Poor tax revenue intake fits weak economic growth
Last Friday, as I listened to 'Nationwide at 5' on the radio, two economic items topped the station's major newscast.
One was about the almost $9.7-billion tax collection shortfall for the period April to December 2014, with company tax of $6.6 billion being the worst culprit. The company tax underperformance in December alone totalled $2 billion.
Co-chair of the Economic Programme Oversight Committee (EPOC), Richard Byles, expressed disappointment with the tax revenue collection numbers, but repeated his upbeat overall assessment published in an article in the Financial Gleaner with EPOC's CommuniquÈ No. 21 earlier that day.
The EPOC co-chair was quoted as emphasizing that "inflation is very moderate, the trade deficit is closing up, employment is rising and tourism - a very important sector for Jamaica - is growing at a pretty good pace".
His comment that inflation is 'moderate' is true, for Jamaica's 6.4 per cent for the year, relative to Venezuela's 60 per cent, which is an important trading partner, but still high compared to that of the United States, another major trading partner, which recorded average inflation of one per cent last year.
In the second headline item in the newscast, Professor Archibald McDonald - the principal at the UWI Mona campus and a very experienced medical practitioner who joined the department of surgery at UWI in 1987 - gave a very biting assessment of sectoral poverty relating to medical students, with, according to my recollection, Prime Minister Portia Simpson Miller in his audience. I imagine she was seated in the front row, or on the platform with the professor, as he bemoaned the fact that many very bright Jamaican students are totally incapable of studying medicine at the UWI because they and their parents are too poor to afford it.
The Financial Gleaner article gave this quote as Richard Byles' summation of the economic quarter to December 2014: "So, generally speaking, I would say we are pleased with the performance of the economy and it is showing some recovery, after so many quarters of difficult struggle".
Those medical students to whom Professor McDonald referred as being unable to attend studies at his campus are not nearly as pleased as the people who represent the "we" in Mr Byles' comment.
The EPOC CommuniquÈ No. 21 lists some telling numbers which make the last quarter results mixed, at best. EPOC said the fiscal performance was "disappointing" because expenditures exceeded target by $2.5 billion, while revenues and grants fell short by $3.4 billion.
We have a very strange inefficiency disease in Jamaica in that we, time and again, cannot get our bureaucratic act together to claim non-interest bearing grants. Grants are money from taxpayers of other countries doled out to us for free by their governments - and we often refuse to do the paperwork and meet basic requirements to get the money!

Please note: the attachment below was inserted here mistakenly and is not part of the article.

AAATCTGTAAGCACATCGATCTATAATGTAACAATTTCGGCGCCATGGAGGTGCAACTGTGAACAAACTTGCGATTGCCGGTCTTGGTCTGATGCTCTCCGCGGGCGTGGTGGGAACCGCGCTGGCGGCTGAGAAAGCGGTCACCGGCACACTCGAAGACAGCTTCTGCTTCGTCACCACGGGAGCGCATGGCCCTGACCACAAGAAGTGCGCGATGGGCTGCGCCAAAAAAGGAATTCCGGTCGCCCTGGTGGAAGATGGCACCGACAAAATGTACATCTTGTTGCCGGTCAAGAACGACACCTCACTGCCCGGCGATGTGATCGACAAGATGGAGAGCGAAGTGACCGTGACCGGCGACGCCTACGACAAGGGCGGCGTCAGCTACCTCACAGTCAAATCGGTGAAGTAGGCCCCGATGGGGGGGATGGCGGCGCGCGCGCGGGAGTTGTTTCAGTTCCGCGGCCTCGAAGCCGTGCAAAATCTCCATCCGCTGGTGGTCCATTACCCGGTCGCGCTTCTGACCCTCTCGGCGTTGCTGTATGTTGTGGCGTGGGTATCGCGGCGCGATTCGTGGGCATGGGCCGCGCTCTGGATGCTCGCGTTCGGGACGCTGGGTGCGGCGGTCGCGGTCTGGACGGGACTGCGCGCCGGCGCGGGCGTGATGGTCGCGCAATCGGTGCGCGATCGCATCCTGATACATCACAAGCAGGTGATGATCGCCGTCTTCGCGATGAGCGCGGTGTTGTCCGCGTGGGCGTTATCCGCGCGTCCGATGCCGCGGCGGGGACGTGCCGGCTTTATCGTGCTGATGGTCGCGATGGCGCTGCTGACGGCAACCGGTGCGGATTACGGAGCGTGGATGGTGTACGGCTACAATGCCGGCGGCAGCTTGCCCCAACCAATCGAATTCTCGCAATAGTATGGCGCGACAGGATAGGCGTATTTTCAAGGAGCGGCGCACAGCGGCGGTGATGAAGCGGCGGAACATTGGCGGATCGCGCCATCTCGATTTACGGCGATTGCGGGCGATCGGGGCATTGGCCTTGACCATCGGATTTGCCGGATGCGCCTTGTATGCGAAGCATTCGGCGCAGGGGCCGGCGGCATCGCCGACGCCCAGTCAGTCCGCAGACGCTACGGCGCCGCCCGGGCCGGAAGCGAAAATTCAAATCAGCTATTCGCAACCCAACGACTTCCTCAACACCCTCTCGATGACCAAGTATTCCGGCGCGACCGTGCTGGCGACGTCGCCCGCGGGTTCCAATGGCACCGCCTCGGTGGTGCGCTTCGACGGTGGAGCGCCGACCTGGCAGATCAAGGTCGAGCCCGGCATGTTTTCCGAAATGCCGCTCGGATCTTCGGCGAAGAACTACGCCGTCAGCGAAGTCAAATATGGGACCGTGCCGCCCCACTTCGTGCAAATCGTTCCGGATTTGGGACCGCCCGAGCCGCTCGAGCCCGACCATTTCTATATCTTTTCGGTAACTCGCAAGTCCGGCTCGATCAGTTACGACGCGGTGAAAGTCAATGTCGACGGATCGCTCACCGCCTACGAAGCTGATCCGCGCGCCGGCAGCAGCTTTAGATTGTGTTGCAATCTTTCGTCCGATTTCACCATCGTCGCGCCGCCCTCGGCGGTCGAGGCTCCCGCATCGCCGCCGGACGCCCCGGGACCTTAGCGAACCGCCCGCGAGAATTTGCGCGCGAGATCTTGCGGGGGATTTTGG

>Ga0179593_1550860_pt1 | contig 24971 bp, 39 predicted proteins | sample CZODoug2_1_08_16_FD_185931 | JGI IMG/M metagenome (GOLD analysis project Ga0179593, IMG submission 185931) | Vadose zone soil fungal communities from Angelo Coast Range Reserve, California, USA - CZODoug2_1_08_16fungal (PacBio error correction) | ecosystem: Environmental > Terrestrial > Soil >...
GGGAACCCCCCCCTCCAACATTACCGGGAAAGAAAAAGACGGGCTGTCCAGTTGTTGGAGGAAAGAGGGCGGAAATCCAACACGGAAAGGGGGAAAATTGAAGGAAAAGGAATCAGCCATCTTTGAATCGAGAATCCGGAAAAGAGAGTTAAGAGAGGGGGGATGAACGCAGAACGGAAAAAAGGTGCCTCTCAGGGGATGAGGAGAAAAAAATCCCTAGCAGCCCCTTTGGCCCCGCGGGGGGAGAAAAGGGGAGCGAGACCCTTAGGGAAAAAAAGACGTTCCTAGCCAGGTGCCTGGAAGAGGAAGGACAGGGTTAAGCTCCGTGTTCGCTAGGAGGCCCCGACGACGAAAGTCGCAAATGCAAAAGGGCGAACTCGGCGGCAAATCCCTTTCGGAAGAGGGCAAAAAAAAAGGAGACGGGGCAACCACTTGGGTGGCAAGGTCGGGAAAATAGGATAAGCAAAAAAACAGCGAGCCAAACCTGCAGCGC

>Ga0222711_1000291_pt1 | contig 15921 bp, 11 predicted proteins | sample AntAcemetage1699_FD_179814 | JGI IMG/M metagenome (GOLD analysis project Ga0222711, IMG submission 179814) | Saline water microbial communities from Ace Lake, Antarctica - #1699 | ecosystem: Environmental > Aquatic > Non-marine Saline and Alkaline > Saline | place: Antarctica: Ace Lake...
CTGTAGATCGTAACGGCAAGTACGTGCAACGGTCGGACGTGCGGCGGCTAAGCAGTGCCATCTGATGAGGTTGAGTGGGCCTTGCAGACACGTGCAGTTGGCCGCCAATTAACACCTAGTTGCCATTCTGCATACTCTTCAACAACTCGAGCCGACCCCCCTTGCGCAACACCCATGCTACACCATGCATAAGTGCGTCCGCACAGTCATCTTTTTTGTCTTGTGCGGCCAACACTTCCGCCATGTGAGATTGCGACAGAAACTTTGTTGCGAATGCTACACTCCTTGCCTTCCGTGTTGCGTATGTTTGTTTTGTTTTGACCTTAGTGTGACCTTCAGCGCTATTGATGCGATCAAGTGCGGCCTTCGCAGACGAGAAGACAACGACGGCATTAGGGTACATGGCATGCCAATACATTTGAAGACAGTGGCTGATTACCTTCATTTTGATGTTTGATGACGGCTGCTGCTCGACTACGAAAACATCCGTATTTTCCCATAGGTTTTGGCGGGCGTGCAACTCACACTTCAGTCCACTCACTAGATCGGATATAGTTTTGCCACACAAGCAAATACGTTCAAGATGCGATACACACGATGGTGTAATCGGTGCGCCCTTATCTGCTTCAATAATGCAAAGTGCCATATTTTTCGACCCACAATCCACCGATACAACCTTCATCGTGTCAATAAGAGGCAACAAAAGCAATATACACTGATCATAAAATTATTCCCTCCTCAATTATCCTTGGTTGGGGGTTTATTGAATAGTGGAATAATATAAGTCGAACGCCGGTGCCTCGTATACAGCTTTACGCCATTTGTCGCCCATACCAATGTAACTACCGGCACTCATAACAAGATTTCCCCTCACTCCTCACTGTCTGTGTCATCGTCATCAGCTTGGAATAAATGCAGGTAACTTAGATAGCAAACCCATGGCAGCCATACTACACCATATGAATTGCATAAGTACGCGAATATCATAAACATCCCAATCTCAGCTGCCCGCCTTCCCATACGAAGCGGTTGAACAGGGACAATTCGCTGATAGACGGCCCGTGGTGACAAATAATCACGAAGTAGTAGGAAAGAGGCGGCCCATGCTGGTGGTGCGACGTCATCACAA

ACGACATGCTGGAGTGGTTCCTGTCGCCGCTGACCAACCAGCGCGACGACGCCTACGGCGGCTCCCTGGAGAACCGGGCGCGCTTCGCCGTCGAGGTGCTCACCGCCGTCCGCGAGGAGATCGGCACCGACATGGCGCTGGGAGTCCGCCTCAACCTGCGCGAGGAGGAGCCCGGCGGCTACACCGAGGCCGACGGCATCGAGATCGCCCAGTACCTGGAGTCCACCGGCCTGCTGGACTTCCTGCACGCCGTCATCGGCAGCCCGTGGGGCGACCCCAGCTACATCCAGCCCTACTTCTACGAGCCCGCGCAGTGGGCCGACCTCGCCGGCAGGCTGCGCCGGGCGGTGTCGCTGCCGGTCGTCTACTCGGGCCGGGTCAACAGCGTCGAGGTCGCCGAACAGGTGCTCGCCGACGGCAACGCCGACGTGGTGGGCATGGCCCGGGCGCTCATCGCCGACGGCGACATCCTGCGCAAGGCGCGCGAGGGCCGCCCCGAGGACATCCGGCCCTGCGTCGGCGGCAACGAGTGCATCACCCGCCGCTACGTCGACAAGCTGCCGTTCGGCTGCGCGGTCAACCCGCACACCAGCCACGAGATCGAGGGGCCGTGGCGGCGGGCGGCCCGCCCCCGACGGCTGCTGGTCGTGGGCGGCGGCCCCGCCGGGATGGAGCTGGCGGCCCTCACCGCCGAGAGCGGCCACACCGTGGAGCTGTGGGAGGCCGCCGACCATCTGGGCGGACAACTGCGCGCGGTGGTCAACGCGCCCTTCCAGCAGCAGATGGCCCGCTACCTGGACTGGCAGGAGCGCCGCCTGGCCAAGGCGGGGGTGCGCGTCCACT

Well, in December alone we failed to claim $1.8 billion in grants. The EPOC co-chair was clearly concerned, in that his team has asked the Ministry of Finance to account for the inadequate drawdown and essentially to pull up their grant-taking socks.
Grants are not the only free or cheap money we fail to draw down. Government entities like the National Water Commission fail, perennially, to draw down on low-rate IDB loans which are badly needed to fix our decrepit and very leaky public water supply and wholly inadequate sewer systems.
A major area of concern is the continuing underspending for the fiscal year to December. Recurrent expenditure was $6.8 billion below budget and capital expenditure underspend topped that at $8.3 billion for a total of $15.2 billion spending shortfall for the nine-month period. The EPOC report said "this more than compensated for the revenue shortfall and helped the Government to surpass the targeted primary surplus." The translation of that is: squeeze poor Jamaicans to pay them - 'them' being rich lenders, many based overseas.
One is not here suggesting that lenders are not to be paid; we did borrow the money. But the way the text is written, the effect on people and on economic growth of this shortfall in capital and recurrent spending is completely strained out of the prose.
Government has been taking 'unauthorised loans' from businesses and individuals for a long time and through almost the entire tenure of this administration. It is done by making inordinately long delays in paying suppliers, contractors and even government employees.
Well, the chickens have come home to roost. It is well known among people in business in Jamaica that they are extremely short of cash. One way to keep afloat until - we all hope - the economy begins to grow again is simply to follow the government's example and don't pay bills on time. In other words take an unauthorised loan to keep alive.
Some of the biggest bills are a multiplicity of taxes so they too do not get paid.
The government does not pay because it is short of cash; businesses and individuals fail to pay because they have no money to do so.
If the biggest player in the economy, the Government, continues to squeeze cash out of the system through more and more oppressive taxes, then doubles down on the economic negative by continuing to underspend by billions of dollars, then expect tax revenues to continue to fall below target.
When we put policies in place to grow the economy, increased taxable revenues and increased tax collections will result.
n Aubyn Hill is CEO of Corporate Strategies Ltd chair of the Economic Advisory Council of the Opposition Leader.